Title of article
The Bold Inventor & His Vibrant Colors
Based on The Crayon Man by Natascha Biebow
Book cover

dwin Binney invented tools other people needed. He was ingenious, working alongside his cousin, C. Harold Smith. Both men were gifted, but in different ways. Edwin was curious, and Harold enjoyed sales. Together, they became Binney & Smith. Author Natascha Biebow tells their story in The Crayon Man (Houghton Mifflin, 2019).

Edwin’s curiosity and experimentation led him to invent the first dustless chalk for which he won a medal at the St. Louis World’s Fair, the Louisiana Purchase Exhibition, held in St. Louis, Missouri, in 1904. He was inspired by his wife Alice, a school teacher, who encouraged his efforts to invent safe, affordable crayons since chalk smudged and pigments could be toxic. Edwin thought and thought, created, and tried again until he—in 1903—invented the first box of eight, colored, wax crayons. Since that time, Crayola has produced various size box selections and rainbows of colors.

Listen for and point out new words. Define chemicals, invent, inventor, non-toxic, pigment, pulp, slate, and soot.

The first box of crayons had eight colors and was sold for a nickel. Find some nickels and pennies. Each nickel is worth five cents, or five pennies. Match five pennies to each nickel. Count by five to twenty-five, then fifty. Practice writing those numbers.

Today we enjoy the ability to draw and paint on wood, paper, cardboard, anything, really. In the 1800s, the cost of paper made writing with chalk and a slate (chalkboard) more practical. This is why the invention of dustless chalk was so important. Draw with chalk on black paper. Use a tissue to experiment with smearing and mixing colors.

Read the last pages of the book entitled How Crayola Crayons are Made Today. To learn more about crayon history, visit this link.

Binney & Smith exhibited their inventions at the St. Louis World’s Fair. A World’s Fair is an exhibition where many people traveled to visit and see new things, including automobiles, electric lighting, and even the x-ray machine. Put on your own family’s “world’s fair.” Have children create an invention to display at it and be prepared to tell others about their inventions, what they do, and why they are important.

“Edwin thought and thought, created, and tried again until he—in 1903—invented the first box of eight, colored, wax crayons.”
Make & Do:
Chalk and crayon are both used to create art. Feel chalk and crayon. How do they feel? Experiment with using a white crayon and white chalk to create art. How are they different? Is one preferred?

Talk about the difference between melting and freezing. Some things melt when exposed to heat, like crayons and ice. Take turns thinking of other things that melt with heat: chocolate, ice cream, and popsicles. Other substances freeze when exposed to cold temperatures. Place a crayon and an ice cube in the sun. Check on the items every few minutes. Observe the melting process. Which one melts faster? Draw a picture of each stage of the experiment. Enjoy a frozen treat on a hot day. Melt some chocolate, and dip strawberries, pretzels, marshmallows, bananas, and other treats.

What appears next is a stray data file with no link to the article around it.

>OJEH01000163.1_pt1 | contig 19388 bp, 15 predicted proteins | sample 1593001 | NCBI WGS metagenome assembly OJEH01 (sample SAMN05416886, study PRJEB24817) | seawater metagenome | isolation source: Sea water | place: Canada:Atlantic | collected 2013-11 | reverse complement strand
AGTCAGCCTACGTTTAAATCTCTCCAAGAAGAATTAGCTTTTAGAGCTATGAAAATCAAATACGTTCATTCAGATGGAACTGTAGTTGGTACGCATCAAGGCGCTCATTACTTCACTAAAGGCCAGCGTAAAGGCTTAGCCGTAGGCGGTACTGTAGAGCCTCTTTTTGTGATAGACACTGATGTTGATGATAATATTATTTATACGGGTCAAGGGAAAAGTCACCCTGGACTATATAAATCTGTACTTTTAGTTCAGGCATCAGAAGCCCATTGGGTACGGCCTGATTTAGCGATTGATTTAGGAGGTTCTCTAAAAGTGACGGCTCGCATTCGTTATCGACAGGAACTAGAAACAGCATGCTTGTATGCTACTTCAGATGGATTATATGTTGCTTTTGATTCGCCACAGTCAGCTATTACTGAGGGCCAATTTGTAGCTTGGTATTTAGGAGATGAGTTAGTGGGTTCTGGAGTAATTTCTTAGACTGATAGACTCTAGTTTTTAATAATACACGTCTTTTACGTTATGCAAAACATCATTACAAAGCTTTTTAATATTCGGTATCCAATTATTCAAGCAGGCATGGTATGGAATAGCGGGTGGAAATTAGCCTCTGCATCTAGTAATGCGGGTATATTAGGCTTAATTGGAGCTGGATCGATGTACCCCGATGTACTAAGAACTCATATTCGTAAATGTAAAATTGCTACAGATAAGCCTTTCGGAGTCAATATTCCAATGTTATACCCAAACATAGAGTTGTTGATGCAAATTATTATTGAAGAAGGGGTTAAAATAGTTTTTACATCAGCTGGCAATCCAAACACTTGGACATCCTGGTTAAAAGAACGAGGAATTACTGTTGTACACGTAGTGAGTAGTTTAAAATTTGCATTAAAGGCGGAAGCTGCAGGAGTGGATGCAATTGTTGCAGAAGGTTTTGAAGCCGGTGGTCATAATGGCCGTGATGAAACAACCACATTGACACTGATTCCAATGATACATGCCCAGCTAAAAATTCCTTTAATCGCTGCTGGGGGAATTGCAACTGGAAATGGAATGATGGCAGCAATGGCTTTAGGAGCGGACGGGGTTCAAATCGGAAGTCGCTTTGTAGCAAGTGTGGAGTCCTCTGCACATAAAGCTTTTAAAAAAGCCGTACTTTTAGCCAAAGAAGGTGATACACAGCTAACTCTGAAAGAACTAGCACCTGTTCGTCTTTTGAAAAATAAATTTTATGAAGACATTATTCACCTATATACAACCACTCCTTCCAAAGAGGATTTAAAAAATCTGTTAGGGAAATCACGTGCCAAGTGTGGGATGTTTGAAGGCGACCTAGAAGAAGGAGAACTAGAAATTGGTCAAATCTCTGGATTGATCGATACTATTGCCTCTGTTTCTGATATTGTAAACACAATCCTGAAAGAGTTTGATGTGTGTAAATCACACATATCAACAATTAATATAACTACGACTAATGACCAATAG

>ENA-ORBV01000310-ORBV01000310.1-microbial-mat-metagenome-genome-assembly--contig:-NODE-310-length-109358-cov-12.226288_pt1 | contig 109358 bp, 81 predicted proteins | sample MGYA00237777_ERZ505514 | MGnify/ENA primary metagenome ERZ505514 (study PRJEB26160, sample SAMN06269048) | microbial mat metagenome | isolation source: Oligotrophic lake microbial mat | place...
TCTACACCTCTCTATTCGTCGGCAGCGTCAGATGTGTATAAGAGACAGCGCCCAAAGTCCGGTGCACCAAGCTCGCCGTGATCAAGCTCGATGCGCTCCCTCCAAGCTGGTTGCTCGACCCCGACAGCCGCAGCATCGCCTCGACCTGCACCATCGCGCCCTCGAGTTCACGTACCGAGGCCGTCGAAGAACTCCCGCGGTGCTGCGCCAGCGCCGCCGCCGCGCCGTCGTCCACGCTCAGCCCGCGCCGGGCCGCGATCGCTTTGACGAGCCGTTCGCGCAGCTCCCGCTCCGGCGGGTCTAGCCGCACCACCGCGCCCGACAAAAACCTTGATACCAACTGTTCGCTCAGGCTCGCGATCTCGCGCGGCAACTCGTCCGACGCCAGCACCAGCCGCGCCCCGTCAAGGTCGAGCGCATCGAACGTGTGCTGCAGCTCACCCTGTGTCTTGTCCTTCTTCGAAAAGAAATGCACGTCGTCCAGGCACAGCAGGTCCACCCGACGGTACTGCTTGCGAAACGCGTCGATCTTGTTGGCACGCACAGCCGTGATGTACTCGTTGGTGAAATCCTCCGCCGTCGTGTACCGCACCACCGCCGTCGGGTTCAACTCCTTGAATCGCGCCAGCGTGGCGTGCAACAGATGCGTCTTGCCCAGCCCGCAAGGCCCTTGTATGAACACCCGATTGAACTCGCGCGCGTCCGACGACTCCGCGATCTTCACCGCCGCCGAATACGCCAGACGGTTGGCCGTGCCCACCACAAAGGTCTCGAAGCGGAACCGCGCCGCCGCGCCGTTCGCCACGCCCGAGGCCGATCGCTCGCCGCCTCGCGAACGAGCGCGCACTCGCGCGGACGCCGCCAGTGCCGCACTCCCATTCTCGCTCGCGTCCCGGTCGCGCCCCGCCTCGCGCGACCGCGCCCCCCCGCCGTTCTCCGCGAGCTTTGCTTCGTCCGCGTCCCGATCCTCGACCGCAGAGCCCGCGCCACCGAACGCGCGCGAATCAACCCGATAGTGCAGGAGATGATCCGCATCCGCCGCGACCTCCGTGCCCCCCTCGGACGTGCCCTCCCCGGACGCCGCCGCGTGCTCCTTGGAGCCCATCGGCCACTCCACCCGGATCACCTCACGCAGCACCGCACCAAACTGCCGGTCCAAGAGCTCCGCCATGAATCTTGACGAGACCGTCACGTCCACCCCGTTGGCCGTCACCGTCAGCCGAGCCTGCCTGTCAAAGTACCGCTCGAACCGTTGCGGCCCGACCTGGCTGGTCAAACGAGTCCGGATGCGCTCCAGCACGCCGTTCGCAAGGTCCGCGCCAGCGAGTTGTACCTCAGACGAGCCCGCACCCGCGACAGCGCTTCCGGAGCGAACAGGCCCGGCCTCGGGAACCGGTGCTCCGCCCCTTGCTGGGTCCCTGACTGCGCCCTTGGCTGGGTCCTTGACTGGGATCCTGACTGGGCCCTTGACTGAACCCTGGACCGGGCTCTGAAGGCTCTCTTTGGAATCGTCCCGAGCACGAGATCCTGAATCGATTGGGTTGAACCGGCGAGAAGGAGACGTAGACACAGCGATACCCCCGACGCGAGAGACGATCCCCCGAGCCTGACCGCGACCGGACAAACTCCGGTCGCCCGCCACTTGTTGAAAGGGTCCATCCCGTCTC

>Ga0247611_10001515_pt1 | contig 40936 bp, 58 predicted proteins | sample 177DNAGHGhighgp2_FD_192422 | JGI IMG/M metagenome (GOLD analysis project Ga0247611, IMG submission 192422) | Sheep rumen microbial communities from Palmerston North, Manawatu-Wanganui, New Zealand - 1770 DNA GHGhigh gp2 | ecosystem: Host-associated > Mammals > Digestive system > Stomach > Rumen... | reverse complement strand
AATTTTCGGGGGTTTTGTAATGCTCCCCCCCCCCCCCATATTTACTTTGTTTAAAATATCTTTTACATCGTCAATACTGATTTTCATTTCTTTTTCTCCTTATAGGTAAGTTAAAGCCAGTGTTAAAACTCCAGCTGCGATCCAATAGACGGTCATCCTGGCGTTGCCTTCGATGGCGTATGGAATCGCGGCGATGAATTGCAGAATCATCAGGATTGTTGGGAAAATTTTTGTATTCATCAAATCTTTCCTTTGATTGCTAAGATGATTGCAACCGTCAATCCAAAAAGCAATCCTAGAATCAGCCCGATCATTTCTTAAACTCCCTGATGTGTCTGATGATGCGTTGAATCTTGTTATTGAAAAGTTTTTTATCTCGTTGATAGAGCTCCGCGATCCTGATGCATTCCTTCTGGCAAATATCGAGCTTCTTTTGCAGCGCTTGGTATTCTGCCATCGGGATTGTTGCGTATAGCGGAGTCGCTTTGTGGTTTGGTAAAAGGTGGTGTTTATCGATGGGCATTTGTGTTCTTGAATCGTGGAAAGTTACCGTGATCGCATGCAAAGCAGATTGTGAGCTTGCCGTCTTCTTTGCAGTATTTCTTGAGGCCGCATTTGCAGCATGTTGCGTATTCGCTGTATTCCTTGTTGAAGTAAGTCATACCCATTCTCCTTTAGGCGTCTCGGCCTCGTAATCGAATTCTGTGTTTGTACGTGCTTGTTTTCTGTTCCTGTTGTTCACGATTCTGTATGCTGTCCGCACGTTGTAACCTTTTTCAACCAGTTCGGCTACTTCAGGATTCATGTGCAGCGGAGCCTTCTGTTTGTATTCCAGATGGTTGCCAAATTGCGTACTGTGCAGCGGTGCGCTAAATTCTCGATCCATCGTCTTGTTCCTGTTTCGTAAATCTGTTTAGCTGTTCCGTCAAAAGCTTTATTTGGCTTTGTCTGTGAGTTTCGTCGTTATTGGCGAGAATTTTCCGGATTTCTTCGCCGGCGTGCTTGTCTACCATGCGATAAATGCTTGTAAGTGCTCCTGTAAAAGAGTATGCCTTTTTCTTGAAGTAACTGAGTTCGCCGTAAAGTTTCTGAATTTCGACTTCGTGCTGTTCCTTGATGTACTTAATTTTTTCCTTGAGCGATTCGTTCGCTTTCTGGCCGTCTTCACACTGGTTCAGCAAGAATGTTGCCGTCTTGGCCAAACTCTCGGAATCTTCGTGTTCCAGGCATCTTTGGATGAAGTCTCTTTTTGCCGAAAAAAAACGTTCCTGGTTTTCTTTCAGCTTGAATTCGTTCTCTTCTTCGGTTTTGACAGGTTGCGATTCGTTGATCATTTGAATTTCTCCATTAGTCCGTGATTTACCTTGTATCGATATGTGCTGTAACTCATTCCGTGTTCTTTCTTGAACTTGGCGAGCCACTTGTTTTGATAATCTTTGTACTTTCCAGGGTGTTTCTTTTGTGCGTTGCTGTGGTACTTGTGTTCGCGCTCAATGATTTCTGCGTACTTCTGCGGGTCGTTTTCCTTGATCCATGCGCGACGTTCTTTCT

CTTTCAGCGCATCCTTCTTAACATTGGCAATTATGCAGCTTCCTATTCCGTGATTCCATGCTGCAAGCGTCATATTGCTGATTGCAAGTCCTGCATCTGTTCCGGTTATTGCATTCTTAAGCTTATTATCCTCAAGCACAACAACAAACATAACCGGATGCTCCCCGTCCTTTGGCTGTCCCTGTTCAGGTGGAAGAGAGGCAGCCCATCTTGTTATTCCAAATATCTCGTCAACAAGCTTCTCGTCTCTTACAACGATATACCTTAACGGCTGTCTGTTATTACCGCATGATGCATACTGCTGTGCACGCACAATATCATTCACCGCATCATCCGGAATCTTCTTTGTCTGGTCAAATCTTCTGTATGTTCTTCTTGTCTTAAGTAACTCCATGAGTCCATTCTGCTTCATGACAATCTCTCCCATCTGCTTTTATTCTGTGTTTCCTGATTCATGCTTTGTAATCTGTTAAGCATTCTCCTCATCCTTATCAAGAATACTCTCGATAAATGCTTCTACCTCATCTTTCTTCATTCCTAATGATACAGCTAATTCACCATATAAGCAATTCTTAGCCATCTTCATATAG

Read Harold and the Purple Crayon by Crockett Johnson (1955; reprinted HarperCollins, 2015). Notice how the illustrations in Harold and the Purple Crayon differ from The Crayon Man.

Learn the primary colors: red, blue, and yellow. Using paint, make other colors by mixing red and blue, blue and yellow, and red and yellow. Name the colors. Create a piece of art using the colors made, and display when dry.

Edwin inspired his workers’ imagination with bouquets of real flowers. Seeing the colors of the flowers helped the team create new, unique colors. Purchase a bouquet of flowers or create an assortment of fruits and place them in the middle of the table. Use this display to draw a still life. A still life is a drawing or painting of an arrangement of items. Hang your art on the refrigerator or other prominent place.

Colorful Crayons
Edwin Binney was bold. He was not afraid to listen to ideas, try new things, or take risks. Edwin was also courageous and confident. While people use the word bold to describe people, bold can also be used to describe design aspects such as color or font. Designers use bold type to make words stand out from other words. Illustrators use bold colors to emphasize areas of their work they want to stand out. Reread the book. Listen for ways Edwin was bold. Look at the font. Point to the font that is bold; that stands out. Now, look at the illustrations. What bold colors did illustrator Steven Salerno use to make parts of his art stand out to the reader? Bold characters, font, and color keep readers interested in the book.

Edwin was a listener. He listened to the ideas and thoughts. What does it mean to listen to someone? What does it mean to ask for help and ideas from others? Why is listening and asking questions important? Bold leaders understand the importance of listening to ideas and asking questions.

When visiting the library, check out resources to learn more about the process of crayon making. Look for Making Crayons by Dona Herweck Rice (Teacher Created Materials, 2019) or From Wax to Crayon by Robin Nelson (Lerner Classroom, 2013). Keep on reading and creating!
You’ll find several activity sheets to help you implement the ideas from our Great Books articles in our brand new Summer 2021 Activity Guide!